Hello? MMP is proportional representation, the fairest and moreover, most common form of democracy around the world. If political system had anything to do with wealth, why have countries such as Switzerland, Norway, Sweden and Germany continued to outstrip New Zealand in terms of productivity and above all GDP per capita? The Swiss example might be particularly illuminating for Mr Hickey - few systems could be as regulated as the Alpine republic's version of proportional representation, working as it does on a complex formula designed to carefully distribute power amongst the Cantons and the four main ethnic groups. Hickey's citing of MMP as the fault for NZ's economic lag behind the rest of the world is as spurious as saying that the rise of the internet from the mid-1990s must have stinted productivity growth. It is simply a spurious and unfounded correlation.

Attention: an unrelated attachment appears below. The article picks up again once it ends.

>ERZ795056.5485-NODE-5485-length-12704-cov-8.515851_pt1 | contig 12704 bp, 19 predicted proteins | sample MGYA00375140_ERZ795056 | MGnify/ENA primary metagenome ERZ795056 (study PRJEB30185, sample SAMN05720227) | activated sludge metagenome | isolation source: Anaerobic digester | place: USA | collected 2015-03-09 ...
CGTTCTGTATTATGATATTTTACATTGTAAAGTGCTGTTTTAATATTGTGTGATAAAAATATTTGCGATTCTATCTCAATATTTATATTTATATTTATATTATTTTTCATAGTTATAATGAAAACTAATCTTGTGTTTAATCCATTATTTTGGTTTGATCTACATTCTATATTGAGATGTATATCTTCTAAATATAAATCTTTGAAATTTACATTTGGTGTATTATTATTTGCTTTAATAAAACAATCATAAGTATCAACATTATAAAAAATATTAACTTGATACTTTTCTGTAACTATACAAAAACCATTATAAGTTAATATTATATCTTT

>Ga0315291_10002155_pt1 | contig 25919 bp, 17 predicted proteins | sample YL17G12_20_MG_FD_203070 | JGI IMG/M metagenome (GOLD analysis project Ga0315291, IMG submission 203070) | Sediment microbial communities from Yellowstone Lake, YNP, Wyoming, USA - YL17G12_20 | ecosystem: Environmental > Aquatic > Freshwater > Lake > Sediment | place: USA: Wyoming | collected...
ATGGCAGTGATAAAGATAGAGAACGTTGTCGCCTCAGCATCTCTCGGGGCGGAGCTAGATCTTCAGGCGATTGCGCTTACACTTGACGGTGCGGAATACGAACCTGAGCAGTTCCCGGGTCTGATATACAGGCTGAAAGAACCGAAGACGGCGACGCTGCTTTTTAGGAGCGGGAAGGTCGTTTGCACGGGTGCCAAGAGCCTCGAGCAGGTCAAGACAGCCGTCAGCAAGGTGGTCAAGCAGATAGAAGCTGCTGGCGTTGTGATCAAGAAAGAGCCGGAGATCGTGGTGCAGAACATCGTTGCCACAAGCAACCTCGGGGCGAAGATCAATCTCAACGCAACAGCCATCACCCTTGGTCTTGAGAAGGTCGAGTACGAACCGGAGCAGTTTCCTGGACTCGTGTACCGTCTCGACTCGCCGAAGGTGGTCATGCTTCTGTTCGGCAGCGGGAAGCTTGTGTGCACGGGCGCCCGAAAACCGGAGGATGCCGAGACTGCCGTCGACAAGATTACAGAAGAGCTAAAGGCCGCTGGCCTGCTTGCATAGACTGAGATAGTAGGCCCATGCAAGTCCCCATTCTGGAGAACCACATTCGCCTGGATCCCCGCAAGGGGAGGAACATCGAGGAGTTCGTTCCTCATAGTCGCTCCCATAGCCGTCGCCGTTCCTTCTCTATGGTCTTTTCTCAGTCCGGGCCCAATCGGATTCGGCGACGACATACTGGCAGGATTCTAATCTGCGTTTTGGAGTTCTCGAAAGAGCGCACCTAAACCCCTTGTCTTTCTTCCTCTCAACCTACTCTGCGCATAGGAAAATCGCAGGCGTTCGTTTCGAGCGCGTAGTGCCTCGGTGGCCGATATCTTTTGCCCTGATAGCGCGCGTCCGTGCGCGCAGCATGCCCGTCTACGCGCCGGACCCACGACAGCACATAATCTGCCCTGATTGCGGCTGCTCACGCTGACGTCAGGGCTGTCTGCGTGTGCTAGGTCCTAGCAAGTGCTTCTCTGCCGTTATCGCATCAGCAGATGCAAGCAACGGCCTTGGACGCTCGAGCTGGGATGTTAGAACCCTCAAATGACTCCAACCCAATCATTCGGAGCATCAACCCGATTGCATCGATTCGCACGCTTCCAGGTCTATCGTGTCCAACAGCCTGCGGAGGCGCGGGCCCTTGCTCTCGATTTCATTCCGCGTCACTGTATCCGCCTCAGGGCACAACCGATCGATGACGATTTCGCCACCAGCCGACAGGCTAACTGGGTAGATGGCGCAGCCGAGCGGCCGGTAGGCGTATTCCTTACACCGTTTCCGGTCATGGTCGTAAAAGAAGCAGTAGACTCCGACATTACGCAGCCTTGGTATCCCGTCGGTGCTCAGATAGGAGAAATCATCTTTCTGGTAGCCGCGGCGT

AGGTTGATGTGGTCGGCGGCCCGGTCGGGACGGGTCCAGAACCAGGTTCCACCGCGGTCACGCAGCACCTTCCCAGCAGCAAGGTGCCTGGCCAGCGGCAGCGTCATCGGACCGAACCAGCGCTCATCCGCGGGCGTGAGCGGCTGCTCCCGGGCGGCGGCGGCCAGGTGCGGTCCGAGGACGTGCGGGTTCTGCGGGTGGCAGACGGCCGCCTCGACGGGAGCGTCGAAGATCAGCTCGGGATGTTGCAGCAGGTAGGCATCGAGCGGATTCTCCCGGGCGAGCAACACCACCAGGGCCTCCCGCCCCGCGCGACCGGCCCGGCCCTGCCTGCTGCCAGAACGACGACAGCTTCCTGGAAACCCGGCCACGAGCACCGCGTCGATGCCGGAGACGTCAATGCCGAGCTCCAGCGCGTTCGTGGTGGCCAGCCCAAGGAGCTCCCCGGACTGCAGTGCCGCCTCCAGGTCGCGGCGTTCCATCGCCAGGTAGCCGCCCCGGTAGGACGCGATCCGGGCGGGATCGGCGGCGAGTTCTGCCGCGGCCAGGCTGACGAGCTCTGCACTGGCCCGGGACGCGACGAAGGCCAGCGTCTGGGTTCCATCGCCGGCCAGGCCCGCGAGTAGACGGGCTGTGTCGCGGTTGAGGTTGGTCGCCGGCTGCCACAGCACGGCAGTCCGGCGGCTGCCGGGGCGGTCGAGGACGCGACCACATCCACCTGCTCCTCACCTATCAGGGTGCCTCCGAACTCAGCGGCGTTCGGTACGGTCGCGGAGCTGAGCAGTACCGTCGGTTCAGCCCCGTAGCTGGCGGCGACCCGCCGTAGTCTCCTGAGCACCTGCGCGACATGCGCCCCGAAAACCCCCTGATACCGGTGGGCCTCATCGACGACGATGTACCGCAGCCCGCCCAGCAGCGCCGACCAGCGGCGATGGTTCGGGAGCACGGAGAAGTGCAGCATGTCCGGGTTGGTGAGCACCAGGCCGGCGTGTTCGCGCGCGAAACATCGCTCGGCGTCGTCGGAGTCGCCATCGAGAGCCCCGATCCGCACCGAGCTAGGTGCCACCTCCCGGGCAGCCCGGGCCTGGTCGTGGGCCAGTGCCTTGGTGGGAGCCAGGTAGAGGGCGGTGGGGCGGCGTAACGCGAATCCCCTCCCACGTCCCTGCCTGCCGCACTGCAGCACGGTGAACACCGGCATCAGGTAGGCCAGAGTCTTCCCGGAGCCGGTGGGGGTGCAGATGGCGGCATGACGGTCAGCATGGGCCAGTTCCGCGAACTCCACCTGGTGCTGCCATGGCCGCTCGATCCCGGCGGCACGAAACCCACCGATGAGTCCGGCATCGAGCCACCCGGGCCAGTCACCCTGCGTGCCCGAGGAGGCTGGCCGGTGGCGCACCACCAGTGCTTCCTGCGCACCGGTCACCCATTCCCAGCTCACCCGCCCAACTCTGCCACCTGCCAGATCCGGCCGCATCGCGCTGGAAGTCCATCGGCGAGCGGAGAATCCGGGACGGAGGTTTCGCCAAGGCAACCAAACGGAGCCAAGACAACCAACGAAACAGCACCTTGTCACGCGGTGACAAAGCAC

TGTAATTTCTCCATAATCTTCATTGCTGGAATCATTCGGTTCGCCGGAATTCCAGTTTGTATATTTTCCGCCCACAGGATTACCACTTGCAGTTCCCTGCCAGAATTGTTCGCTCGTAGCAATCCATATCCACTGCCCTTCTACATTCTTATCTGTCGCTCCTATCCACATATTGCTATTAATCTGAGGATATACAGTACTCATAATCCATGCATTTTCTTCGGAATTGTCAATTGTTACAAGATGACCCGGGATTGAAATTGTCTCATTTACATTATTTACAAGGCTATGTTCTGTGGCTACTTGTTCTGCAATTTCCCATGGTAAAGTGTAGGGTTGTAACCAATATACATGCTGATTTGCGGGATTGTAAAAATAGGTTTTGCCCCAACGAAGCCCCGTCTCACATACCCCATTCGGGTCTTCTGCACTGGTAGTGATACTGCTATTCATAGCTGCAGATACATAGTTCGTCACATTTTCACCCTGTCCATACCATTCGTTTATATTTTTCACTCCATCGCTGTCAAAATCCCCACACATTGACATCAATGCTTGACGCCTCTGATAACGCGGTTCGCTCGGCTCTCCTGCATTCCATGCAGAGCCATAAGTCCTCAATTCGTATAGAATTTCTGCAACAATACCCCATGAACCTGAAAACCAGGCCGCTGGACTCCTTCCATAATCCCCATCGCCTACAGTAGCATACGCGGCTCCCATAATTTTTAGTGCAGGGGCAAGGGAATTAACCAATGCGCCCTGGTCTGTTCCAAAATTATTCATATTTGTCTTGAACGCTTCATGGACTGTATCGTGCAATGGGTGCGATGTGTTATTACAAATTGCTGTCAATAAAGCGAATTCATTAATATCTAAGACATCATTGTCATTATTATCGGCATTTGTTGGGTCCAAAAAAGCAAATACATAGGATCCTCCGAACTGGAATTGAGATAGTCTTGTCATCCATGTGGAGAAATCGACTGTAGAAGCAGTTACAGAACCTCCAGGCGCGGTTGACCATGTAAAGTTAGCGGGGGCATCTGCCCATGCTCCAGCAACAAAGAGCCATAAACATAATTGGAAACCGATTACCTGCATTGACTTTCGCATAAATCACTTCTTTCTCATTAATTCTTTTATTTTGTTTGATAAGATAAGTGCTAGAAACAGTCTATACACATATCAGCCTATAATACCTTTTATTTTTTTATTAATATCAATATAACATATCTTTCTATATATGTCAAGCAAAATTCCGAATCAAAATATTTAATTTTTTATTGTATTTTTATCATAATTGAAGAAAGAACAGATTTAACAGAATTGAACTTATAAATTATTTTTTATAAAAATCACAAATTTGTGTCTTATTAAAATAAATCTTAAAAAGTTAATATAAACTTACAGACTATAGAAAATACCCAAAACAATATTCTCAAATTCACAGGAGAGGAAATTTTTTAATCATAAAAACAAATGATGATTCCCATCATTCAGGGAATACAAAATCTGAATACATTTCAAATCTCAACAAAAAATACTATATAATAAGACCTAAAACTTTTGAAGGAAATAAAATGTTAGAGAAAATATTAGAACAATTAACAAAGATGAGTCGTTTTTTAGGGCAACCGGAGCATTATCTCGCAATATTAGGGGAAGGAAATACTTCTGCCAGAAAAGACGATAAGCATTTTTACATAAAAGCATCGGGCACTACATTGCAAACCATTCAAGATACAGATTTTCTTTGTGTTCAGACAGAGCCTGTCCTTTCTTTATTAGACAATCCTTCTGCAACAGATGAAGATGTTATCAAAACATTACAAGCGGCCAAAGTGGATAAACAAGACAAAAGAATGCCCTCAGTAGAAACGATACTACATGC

Then there is the news media's habit of focusing almost exclusively on the main parties. How can small parties hope to perform when they are seldom treated as genuine alternatives for voters? The simple fact that they are called "minor" parties illustrates the contempt in which they are held. In other proportional representation countries, such as Germany, parties are never referred to in this way, but are instead given reasonable opportunity to put their views across to voters. Not so for the NZ media, which in reporting of political polls often do not even mention the plight of parties other than Labour or National. This is the "Presidentialisation" of politics: the "battle" between Helen Clark and John Key is the only theme up for discussion.